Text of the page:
Definitely plan on tossing my hat in the ring. I picked up the book of stories last week and have only paged through the contest story, but it looks like a neat little book of travel stories set in Europe. Fun!

Cool Kanji – 日食


A pretty obvious post for today – the kanji for solar eclipse. It’s pronounced にっしょく, and I guess literally means “eat/swallow the sun.” Pretty cool stuff.

I found this link on how to enjoy the eclipse in Japan via a friend’s shared sites on Google reader. Remember, don’t look straight at the sun or you’ll end up like Radioactive Man. Looking straight at rain clouds, on the other hand, will do nothing to you but may ruin the day of small children with giant expectations.

クリーム ≠ cream

Well, at least not always:

クリーム = cream2

cream      = cream1

The Japanese クリーム often refers specifically to the whipped variety that goes on top of cakes or inside tasty treats, most notably the シュークリーム. I often see this romanized on packages as “chou cream” for whatever reason. For those of you who can’t read Japanese, it actually sounds like “shoe cream,” which is a funny thought.

The Japanese and English Wikipedia entries are subtly different. In English, whipped cream is only listed below under “Other cream products,” whereas in Japanese whipped cream gets its own section and the photo at the top of the entry is a photo of a bowl of whipped cream.

I rest my case.

しばらく (Updated)

One of the recent themes of this blog has been alternate versions of basic phrases. In the past I’ve given nuanced versions, but today it’s just a straight up replacement. 久し振り (ひさしぶり, most often as 久しぶり) is the phrase that everyone knows, and it can quickly be replaced with しばらく, which literally means “a little while.” A couple of notes:

– Thinking about しばらく made me realize that leaving the です off of 久しぶり probably sounds really weird and unnatural to Japanese people. For whatever reason, 久しぶり feels like it can stand on it’s own (possibly because of that adjective-like り・い sound on the end?), whereas しばらく, to me, does not. Nice reminder not to drop your copulas.

– I think this is an old people phrase. Useful if you like to add to your 渋い aura.

– しばらく is also often used as an adverb. “Do something for a little while.” しばらく何かをする。しばらく休みましょう being a nice one. 久しぶり can also do this, but needs a にon its end. I believe both of them can act as adjectives with the assistance of の.

Update: – Matt’s comment made it clear to me that there is a slight difference between the adverbs. When used alone in the “long time no see” sense, 久しぶり implies a positive verb (久しぶりに会う。) whereas しばらく implies a negative verb (しばらく会っていない。). Very cool.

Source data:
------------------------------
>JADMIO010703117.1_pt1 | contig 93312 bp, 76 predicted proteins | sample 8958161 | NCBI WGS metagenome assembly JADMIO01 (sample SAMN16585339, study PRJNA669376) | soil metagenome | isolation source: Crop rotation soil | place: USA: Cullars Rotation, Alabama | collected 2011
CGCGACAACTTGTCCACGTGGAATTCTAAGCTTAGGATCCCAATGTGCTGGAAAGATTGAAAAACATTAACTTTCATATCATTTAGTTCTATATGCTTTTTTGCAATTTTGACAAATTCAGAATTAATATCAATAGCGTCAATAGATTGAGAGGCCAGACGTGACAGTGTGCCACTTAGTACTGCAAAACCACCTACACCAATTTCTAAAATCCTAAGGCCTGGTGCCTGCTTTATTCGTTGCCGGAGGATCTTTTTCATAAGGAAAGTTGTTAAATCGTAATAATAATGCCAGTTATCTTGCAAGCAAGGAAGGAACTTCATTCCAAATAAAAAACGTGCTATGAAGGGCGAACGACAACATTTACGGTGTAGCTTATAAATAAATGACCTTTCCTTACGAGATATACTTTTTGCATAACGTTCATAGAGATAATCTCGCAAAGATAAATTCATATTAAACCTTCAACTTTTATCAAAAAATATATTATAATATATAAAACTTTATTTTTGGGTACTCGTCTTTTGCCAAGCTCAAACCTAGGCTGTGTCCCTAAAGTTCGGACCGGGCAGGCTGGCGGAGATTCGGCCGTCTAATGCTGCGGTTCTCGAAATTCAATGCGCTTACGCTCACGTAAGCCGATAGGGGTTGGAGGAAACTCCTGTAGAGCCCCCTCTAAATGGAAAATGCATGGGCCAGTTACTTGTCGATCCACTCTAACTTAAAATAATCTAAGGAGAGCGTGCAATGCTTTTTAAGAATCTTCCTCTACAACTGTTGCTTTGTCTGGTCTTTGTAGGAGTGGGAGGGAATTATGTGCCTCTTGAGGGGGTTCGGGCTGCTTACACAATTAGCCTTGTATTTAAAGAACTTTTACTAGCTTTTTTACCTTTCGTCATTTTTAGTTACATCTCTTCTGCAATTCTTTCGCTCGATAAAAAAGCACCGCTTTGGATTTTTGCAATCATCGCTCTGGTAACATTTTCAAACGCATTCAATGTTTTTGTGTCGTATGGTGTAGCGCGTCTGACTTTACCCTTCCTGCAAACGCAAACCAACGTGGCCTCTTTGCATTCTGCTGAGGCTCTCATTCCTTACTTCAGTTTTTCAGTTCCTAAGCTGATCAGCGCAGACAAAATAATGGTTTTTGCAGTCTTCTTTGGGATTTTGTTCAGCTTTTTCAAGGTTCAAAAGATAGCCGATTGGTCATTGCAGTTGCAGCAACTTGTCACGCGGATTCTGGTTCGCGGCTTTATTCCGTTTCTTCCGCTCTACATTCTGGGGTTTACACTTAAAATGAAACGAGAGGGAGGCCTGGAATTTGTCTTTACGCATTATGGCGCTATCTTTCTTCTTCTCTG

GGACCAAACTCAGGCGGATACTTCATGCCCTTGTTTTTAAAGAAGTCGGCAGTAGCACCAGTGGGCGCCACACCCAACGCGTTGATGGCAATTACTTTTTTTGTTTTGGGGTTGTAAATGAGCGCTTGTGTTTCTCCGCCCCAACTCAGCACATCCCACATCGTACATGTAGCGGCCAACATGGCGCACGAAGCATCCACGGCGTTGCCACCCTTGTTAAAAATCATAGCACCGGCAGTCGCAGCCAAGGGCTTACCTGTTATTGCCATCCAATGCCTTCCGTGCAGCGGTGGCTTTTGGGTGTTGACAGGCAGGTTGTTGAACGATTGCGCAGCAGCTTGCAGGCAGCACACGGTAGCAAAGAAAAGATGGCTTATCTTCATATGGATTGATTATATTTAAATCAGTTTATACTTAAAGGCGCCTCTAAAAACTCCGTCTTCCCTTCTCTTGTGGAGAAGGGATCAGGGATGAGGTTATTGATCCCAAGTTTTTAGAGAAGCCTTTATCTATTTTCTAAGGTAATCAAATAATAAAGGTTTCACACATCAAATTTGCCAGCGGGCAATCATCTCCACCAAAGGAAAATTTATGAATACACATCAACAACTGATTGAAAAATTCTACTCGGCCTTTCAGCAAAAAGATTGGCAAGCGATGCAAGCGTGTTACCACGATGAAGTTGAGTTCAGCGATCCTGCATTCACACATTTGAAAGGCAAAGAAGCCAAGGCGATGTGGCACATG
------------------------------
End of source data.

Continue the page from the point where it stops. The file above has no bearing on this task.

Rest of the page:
Cool Toy – Lost Kubrick Figures

As I kid I collected lots of figures. It all started with G.I. Joe, but I expanded into Marvel when they started releasing some of the awesome characters from X-Force. Fortunately my interest died off before I could get too excited about anime. Still, ever since coming to Japan, I’ve always thought the Kubrick line of toys is really cool. The figures are small, cubed versions of popular culture themes – movies, TV shows, comics – and you don’t know which character you get until opening the box. The name is a homage to director Stanley Kubrick, but it also puns on キューブ, the Japanese word for cube. Medicom Toy, the makers, have a cool website where you can get updates on new releases and limited editions.

I was showing a friend around this past weekend and we went by Kiddy Land in Harajuku:

where I came across this cool LOST Kubrick set!:

The side shows that you have chances of getting Jack, Kate, Sawyer, Sayid, Hurley, Locke or Charlie:

And the back suggests that you might also be able to get Desmond and all his wonky eyeballness:

I was hoping for Locke but ended up with Hurley, one of rare ones. Not too shabby:


Cool Links – Beer Resources

Not much time for an update today, so you’ll have to entertain yourselves with the ridiculous amounts of great beer information at Chuwy’s blog Drinking My Brains and Homebrewjapan’s blog…er Homebrew Japan. They both have impressive tolerance (and deep wallets!) and know heaps about beer. Love Chuwy’s comments on Pivo at Pivovar (still need to get there), and I wish I’d known about this incredible list of resources when I lived in the countryside.